Cities are fascinating places to study. What we see at face value is actually built typically over time. A number of years ago I became intrigued with the term palimpsest to describe the historic layers a city has.
The term palimpsest comes from the Greek Palimpsestos, which means “scraped again”. Prior to the use of the printing press manuscripts were made of parchment, which is prepared and scraped animal skin. It was common to reuse parchment, and since the material is amply more durable than paper, the text would be erased by scraping it with a knife. This scraping process couldn’t completely eradicate the ink, so a ghost-text was left behind. Once the parchment was reused the new text appears to float above the residue, and at the same time be integrated into the old portion.
By applying the term palimpsest to cities, we can begin to view where we live as having layers of history. Layers that can sometimes be in plain sight, or at times visible by scratching away some of the existing fabric.
I’ll use the town I live in as an example (or case study), Shaker Heights, Ohio. For years as I’ve either driven or walked through my town I’ve noticed certain anomalies. Before I go into these inconsistencies though I’ll give you a brief history of how Shaker Heights came about.
Shaker Heights was established in 1909 and was incorporated as a village in 1912. The name Shaker Heights has origins in two local sources. The village was laid out on land formerly owned by the North Union Community of the United Society of Believers in Christ’s Second Appearing, more commonly known as Shakers. “Heights” refers to the plateau east of Cleveland that rises 468 higher than downtown Cleveland. A majority of the cities residing in this plateau commonly contain the name Heights, i.e. Cleveland Heights, University Heights, Euclid Heights, to name a few. This area is actually the far western edge of the Alleghany Mountains, known as the Piedmont Region, and as you move west towards Cleveland, and drop in elevation, you cross into the beginning of the Plains Area of the US.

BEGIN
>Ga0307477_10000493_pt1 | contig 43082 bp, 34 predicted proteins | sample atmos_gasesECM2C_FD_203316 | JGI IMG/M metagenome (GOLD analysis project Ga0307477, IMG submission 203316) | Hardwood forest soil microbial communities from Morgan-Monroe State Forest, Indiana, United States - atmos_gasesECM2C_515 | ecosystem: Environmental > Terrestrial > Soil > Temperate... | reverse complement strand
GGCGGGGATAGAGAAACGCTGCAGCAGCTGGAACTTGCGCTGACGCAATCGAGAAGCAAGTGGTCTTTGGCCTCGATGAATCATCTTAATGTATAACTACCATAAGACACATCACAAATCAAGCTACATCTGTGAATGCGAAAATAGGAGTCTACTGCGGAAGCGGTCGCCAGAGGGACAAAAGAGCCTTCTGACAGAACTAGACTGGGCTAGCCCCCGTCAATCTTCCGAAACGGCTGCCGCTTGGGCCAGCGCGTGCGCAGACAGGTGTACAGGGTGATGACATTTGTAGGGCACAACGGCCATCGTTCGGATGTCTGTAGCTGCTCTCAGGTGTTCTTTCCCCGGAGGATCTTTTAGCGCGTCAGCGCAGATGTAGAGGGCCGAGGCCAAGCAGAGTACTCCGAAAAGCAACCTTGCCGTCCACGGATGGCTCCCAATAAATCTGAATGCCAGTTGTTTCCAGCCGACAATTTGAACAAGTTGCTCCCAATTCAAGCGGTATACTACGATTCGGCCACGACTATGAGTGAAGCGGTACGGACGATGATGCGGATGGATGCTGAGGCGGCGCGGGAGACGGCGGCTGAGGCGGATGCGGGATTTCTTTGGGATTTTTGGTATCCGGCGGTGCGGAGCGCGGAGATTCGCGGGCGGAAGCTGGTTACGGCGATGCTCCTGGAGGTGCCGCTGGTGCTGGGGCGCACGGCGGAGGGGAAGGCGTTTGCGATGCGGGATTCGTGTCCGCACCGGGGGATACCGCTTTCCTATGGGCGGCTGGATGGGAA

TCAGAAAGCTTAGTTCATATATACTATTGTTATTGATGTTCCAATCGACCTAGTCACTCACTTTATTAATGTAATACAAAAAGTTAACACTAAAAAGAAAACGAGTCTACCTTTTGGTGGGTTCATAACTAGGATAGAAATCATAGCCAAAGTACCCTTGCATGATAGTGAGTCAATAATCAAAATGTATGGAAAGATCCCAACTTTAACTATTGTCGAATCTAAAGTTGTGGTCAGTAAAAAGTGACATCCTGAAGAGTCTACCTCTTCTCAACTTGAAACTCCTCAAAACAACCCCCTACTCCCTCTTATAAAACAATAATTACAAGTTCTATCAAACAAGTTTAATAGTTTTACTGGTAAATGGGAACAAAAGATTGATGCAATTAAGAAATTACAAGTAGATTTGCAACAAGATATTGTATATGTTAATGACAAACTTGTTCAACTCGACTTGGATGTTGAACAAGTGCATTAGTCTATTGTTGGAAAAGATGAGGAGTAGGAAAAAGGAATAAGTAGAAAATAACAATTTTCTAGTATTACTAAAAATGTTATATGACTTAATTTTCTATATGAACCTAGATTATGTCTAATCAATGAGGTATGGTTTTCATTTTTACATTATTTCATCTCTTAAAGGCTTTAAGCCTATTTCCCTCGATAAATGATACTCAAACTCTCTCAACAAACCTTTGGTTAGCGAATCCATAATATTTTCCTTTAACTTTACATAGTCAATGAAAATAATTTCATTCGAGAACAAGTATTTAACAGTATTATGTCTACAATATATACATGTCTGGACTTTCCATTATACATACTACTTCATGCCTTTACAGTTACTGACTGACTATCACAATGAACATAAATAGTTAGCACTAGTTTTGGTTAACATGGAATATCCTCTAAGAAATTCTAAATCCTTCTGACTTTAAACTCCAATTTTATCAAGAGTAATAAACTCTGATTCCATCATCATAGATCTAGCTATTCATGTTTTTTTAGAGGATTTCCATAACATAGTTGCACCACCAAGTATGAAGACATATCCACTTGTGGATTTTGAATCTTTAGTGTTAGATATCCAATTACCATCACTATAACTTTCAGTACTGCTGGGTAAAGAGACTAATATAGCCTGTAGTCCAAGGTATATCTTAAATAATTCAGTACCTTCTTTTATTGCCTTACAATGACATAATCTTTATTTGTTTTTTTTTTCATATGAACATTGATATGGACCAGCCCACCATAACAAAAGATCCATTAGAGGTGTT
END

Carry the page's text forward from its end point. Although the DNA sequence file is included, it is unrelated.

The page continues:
Ralph Russell established the North Union Shaker Settlement in 1822 with just over 80 individuals. Between 1826 and 1854, the group dammed Doan Brook (shown in the image above), which made Upper and Lower Lake, and established three grist-mills and a sawmill. The colony peaked around 1850 with around 300 settlers. By 1889 the congregation had dwindled, causing the colony of North Union to close. The remaining Shakers were then relocated to colonies in southern Ohio.
In 1905, the land was bought by brothers M.J. and O.P. Van Sweringen, who envisioned a garden city style suburb for the design. The 1922 city plan shows the town with two rapid transit lines running to downtown Cleveland, indicated with a center red line. The plan shows an underlying grid, but with curved intersections, and a few winding roads. The design of the town is called garden city style. Common to the garden city is a green zone, dedicated to portraying a natural setting. This green zone in Shaker Heights included dense forest with walking and horse paths, lakes, and open areas. The green zone also included a member only country club, with golf course, which can be seen in the area to the south/east of the green area on the map below.